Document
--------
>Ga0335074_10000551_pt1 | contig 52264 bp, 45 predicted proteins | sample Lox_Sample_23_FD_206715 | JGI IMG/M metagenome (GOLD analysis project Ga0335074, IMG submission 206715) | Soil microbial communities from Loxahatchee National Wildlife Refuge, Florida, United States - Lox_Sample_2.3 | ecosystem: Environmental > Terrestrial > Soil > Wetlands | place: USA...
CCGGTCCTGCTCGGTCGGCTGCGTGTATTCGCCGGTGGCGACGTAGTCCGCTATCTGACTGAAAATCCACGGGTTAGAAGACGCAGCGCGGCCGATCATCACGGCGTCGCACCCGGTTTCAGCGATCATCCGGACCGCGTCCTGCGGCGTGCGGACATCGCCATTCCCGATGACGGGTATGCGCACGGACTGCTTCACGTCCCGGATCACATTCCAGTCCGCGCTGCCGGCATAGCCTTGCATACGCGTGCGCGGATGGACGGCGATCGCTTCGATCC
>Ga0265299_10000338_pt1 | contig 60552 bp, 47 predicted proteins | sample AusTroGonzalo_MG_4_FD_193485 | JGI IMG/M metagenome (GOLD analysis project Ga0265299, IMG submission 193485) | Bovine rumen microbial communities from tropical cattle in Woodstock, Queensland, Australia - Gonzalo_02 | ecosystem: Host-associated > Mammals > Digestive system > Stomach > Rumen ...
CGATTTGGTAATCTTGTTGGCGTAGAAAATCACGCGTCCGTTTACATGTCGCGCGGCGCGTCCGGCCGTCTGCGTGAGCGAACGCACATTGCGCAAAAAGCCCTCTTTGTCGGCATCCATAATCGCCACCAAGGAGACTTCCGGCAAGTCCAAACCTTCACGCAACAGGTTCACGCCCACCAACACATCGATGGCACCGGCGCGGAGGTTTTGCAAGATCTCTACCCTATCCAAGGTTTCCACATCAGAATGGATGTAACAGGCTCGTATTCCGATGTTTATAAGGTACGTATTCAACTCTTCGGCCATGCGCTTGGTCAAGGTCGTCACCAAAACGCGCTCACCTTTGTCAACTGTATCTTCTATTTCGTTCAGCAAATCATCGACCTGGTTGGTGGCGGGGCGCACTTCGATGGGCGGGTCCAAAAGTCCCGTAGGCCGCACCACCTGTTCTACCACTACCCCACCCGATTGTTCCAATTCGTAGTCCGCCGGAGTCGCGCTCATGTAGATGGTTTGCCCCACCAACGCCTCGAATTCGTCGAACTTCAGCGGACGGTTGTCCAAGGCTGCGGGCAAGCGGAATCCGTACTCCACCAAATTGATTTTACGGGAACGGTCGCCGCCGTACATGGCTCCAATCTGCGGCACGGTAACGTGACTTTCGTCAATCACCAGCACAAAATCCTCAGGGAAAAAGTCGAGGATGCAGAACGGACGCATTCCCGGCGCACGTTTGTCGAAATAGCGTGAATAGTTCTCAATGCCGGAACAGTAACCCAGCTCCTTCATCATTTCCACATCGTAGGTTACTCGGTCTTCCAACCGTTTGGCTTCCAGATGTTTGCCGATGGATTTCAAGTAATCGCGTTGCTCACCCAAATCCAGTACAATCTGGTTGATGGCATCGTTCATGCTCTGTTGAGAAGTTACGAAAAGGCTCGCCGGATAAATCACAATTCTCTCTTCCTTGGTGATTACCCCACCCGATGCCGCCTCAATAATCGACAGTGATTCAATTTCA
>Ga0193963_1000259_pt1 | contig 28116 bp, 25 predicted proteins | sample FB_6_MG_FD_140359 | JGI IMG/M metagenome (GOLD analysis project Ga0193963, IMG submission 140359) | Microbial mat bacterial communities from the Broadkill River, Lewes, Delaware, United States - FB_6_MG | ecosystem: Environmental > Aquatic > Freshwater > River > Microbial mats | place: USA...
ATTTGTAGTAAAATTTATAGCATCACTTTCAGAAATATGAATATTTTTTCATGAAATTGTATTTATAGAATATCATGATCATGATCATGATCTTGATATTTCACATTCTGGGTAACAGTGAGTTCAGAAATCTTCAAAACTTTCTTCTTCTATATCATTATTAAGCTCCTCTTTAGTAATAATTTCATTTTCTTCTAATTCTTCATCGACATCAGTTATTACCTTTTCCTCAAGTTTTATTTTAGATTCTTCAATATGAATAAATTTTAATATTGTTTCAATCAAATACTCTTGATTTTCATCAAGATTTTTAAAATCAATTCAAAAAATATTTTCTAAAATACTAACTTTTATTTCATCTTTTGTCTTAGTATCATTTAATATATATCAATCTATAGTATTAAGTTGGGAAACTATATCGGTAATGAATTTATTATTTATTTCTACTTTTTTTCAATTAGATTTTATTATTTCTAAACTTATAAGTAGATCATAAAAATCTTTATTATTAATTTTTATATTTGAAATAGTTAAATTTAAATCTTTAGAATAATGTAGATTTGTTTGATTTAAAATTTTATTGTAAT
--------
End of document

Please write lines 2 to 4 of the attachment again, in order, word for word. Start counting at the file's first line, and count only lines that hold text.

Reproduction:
CCGGTCCTGCTCGGTCGGCTGCGTGTATTCGCCGGTGGCGACGTAGTCCGCTATCTGACTGAAAATCCACGGGTTAGAAGACGCAGCGCGGCCGATCATCACGGCGTCGCACCCGGTTTCAGCGATCATCCGGACCGCGTCCTGCGGCGTGCGGACATCGCCATTCCCGATGACGGGTATGCGCACGGACTGCTTCACGTCCCGGATCACATTCCAGTCCGCGCTGCCGGCATAGCCTTGCATACGCGTGCGCGGATGGACGGCGATCGCTTCGATCC
>Ga0265299_10000338_pt1 | contig 60552 bp, 47 predicted proteins | sample AusTroGonzalo_MG_4_FD_193485 | JGI IMG/M metagenome (GOLD analysis project Ga0265299, IMG submission 193485) | Bovine rumen microbial communities from tropical cattle in Woodstock, Queensland, Australia - Gonzalo_02 | ecosystem: Host-associated > Mammals > Digestive system > Stomach > Rumen ...
CGATTTGGTAATCTTGTTGGCGTAGAAAATCACGCGTCCGTTTACATGTCGCGCGGCGCGTCCGGCCGTCTGCGTGAGCGAACGCACATTGCGCAAAAAGCCCTCTTTGTCGGCATCCATAATCGCCACCAAGGAGACTTCCGGCAAGTCCAAACCTTCACGCAACAGGTTCACGCCCACCAACACATCGATGGCACCGGCGCGGAGGTTTTGCAAGATCTCTACCCTATCCAAGGTTTCCACATCAGAATGGATGTAACAGGCTCGTATTCCGATGTTTATAAGGTACGTATTCAACTCTTCGGCCATGCGCTTGGTCAAGGTCGTCACCAAAACGCGCTCACCTTTGTCAACTGTATCTTCTATTTCGTTCAGCAAATCATCGACCTGGTTGGTGGCGGGGCGCACTTCGATGGGCGGGTCCAAAAGTCCCGTAGGCCGCACCACCTGTTCTACCACTACCCCACCCGATTGTTCCAATTCGTAGTCCGCCGGAGTCGCGCTCATGTAGATGGTTTGCCCCACCAACGCCTCGAATTCGTCGAACTTCAGCGGACGGTTGTCCAAGGCTGCGGGCAAGCGGAATCCGTACTCCACCAAATTGATTTTACGGGAACGGTCGCCGCCGTACATGGCTCCAATCTGCGGCACGGTAACGTGACTTTCGTCAATCACCAGCACAAAATCCTCAGGGAAAAAGTCGAGGATGCAGAACGGACGCATTCCCGGCGCACGTTTGTCGAAATAGCGTGAATAGTTCTCAATGCCGGAACAGTAACCCAGCTCCTTCATCATTTCCACATCGTAGGTTACTCGGTCTTCCAACCGTTTGGCTTCCAGATGTTTGCCGATGGATTTCAAGTAATCGCGTTGCTCACCCAAATCCAGTACAATCTGGTTGATGGCATCGTTCATGCTCTGTTGAGAAGTTACGAAAAGGCTCGCCGGATAAATCACAATTCTCTCTTCCTTGGTGATTACCCCACCCGATGCCGCCTCAATAATCGACAGTGATTCAATTTCA